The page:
As next year's election approaches, the issue of child care has once again been raised, and experts say the trend of talking about who should pay to watch children while parents work has to be properly dealt with -- or Canadians are doomed to hear about it every election cycle.
Child care has been on the federal radar since as far back as 1970, when it was recommended by a Royal Commission, and made another notable appearance in 1988 when the Progressive Conservatives began tackling the issue, said one academic.
The trend continued Tuesday when federal New Democrat Leader Thomas Mulcair announced his party's plan for $15-per-day childcare across the country through a program similar to Quebec's.
Soon after the announcement, the Liberal Party of Canada issued a release blaming the lack of a national universal child care program on the NDP because the party voted to topple Liberal government in 2005.
"Canada had a national childcare plan -- a Liberal government negotiated a comprehensive national childcare deal with all of the provinces," said the statement. "In 2005, it was the NDP that joined with Stephen Harper’s Conservatives to topple the Liberal government. One of Mr. Harper's first actions was to cancel the childcare plan."
The Conservative Party instead introduced a $100 per month child care benefit for each child to parents with kids under six years of age, and critics maintain the initiative has had no effect in helping parents obtain child care.
Later Tuesday, the NDP launched a counterattack with a so-called "reality check" against the Liberals for their earlier comments, pointing out that there were under 20 days left in the House before the election in 2005 was due to be held anyway.
"The NDP didn't defeat the scandal-plagued Liberals -- 70 per cent of Canadians did," said the party. "It’s absurd for Liberals to now argue -- after all the empty promises -- that all they needed was 19 more days to deliver on all the things they never did for 13 years."
Twitter thundered as partisans, pundits and the public mixed it up over the issue.
Argument will go on: prof
As it stands now, the impasse isn't going to disappear, said Dr. Allan Tupper who is head of the political science department at the University of British Columbia.
"It's an area of public importance; it's an area that Canada lags in," Tupper said. "The parties differ, particularly the Liberals and NDP compared to the Conservatives. You've got a fairly standard recipe here for the continuation of this issue. It never stops and elections just give it new focus."
Tupper said a large network of advocacy groups also play a part in keeping the issue alive, and that until something is established that is "broadly" accepted by the public, it will remain a top concern during election years.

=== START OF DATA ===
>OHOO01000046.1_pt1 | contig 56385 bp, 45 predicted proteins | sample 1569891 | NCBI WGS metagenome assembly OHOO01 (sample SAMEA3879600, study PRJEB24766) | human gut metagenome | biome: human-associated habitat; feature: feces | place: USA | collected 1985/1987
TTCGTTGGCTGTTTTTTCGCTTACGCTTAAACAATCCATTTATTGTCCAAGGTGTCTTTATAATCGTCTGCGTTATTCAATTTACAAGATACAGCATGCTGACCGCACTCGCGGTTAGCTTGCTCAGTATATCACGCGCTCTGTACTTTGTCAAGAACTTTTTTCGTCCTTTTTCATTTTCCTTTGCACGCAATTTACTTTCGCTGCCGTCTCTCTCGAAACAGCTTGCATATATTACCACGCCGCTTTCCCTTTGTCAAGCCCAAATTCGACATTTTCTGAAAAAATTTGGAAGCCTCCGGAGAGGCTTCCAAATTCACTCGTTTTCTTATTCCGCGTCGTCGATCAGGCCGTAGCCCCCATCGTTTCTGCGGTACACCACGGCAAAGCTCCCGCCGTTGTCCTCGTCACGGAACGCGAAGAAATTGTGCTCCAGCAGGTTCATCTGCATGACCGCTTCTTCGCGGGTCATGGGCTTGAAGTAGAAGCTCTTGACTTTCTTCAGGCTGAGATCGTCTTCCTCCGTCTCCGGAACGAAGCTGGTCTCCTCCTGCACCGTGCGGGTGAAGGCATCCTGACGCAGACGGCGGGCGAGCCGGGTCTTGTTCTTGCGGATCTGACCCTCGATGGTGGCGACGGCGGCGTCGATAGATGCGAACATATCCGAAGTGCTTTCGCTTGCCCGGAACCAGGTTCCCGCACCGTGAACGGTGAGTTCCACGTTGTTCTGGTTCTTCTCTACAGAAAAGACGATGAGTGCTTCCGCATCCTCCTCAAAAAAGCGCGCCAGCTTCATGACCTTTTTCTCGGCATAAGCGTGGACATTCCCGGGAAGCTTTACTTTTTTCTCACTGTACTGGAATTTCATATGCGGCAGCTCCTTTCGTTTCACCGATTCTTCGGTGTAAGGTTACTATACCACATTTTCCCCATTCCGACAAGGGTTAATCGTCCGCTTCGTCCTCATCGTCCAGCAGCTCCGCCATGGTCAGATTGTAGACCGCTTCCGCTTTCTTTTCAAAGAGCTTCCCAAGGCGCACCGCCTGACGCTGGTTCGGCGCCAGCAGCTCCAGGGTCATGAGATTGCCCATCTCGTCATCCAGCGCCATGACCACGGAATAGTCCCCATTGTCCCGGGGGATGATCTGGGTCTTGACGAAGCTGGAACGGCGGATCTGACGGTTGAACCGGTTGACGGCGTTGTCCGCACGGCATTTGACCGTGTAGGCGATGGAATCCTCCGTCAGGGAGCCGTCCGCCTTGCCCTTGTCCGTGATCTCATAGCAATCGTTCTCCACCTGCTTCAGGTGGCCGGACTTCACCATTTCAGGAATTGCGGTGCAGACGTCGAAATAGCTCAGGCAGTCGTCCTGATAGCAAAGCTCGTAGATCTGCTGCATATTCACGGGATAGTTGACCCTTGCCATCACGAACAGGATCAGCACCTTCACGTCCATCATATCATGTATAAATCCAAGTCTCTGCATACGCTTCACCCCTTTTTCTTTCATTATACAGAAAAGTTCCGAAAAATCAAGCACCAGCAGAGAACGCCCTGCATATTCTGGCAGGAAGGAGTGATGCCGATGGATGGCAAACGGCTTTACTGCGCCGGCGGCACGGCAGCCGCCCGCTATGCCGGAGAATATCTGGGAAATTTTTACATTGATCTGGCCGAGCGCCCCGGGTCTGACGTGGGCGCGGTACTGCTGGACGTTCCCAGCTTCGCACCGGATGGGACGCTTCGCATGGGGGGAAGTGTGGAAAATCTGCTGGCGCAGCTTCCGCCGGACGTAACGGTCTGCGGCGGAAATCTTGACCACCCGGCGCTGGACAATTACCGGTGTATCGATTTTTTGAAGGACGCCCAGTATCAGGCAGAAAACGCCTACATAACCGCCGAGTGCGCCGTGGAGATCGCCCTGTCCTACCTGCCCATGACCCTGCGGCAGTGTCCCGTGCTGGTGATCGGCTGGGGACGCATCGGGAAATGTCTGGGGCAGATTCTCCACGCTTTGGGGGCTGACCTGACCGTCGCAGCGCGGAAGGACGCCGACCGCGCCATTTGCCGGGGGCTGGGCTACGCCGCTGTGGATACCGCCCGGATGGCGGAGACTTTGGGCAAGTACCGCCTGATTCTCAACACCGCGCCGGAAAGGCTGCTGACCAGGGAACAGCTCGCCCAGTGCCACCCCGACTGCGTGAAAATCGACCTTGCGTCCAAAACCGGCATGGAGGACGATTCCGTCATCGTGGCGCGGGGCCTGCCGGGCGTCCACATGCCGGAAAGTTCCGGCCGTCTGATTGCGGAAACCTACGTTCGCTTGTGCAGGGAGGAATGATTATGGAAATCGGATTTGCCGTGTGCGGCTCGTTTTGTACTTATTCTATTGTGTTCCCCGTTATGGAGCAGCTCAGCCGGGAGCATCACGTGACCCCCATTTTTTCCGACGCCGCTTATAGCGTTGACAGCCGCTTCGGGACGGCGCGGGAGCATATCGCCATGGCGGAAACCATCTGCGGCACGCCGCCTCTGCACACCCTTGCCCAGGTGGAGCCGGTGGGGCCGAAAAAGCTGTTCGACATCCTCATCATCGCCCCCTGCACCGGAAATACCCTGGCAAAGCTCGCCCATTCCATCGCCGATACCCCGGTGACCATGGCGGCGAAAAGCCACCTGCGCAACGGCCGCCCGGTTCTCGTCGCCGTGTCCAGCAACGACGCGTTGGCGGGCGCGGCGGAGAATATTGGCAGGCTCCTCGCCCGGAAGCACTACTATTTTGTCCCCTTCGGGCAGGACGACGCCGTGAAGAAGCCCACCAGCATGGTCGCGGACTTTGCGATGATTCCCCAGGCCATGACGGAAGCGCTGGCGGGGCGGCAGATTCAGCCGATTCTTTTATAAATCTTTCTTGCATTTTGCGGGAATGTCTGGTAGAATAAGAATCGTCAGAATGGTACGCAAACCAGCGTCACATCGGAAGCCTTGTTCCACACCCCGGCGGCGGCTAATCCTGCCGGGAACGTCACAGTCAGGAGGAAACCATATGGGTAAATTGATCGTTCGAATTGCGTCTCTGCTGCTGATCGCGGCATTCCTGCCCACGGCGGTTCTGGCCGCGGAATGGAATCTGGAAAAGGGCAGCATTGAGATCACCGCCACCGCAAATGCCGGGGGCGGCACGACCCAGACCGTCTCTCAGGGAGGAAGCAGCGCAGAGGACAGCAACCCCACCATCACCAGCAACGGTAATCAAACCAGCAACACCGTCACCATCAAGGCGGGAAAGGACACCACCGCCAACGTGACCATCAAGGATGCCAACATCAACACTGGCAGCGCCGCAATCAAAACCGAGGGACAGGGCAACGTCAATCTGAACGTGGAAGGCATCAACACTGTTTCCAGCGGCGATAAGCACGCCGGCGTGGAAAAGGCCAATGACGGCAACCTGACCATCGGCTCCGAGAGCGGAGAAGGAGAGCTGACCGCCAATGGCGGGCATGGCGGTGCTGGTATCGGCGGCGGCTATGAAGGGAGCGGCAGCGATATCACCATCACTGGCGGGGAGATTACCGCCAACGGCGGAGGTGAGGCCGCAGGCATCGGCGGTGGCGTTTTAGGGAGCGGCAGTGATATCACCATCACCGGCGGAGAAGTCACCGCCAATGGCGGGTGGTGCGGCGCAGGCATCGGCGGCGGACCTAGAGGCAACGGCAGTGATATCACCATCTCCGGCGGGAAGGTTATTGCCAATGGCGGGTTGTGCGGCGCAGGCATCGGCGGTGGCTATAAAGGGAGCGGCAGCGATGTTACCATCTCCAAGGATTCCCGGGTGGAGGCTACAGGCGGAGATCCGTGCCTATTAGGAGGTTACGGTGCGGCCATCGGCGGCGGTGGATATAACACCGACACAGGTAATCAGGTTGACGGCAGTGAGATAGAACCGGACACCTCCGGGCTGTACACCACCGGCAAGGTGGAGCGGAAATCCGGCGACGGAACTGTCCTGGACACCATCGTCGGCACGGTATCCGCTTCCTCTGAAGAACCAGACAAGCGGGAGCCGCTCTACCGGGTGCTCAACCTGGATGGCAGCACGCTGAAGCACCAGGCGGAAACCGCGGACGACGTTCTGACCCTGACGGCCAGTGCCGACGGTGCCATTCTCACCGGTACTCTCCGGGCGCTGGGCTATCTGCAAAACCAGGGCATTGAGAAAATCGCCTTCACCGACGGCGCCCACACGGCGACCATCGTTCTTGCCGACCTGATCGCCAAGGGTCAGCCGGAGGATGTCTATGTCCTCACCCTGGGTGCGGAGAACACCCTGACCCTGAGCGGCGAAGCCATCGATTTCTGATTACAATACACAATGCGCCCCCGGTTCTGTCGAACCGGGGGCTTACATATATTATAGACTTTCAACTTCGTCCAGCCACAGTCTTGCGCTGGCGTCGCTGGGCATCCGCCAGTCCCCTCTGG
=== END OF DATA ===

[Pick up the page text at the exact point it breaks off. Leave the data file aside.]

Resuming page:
Family relations professor Dr. Donna Lero at the University of Guelph said the discussion over dollars and cents needs to stop and affordable universal child care should be implemented across the country, insisting it's part of the social structure of any developed nation.
Lero said Canada has a "one step forward, one step back" pattern of child care discussion and solutions, where policymakers comes close to but never establish a program the majority of Canadians support.
But she said there are reasons for the failure.
"It is an expensive social program; it's one that's heavily labour intensive, and it was not part of the original (social) systems that were developed in the '60s" Lero said. "Over time there has been some real dichotomy in people's values about the role of government, the role of parents."
Child care costs in Canada can reach $1,000 a month per child depending on the region, according to a report from Child care Canada.
According to Lero, the lack of a national program adds to the list of ways young Canadians' needs are not being met, including the high cost of housing, student loans and a labour market that offers fewer long-term and stable jobs.
"And now you're asking them to pay these very high child care costs," she said. "It's really not a situation that's very conducive to young couples having children."
Lero has never had so many of her young students questioning or delaying when they will start families due to concerns over the cost of living and child care.
She doesn't know if the child care issue will be enough to get young Canadians out to the polls next year, but said the challenges young families face are starting to be recognized.
Meanwhile, the discussion on child care looks to yet again be a popular topic during the election, continuing with another New Democrat announcement on the issue expected in Vancouver on Thursday.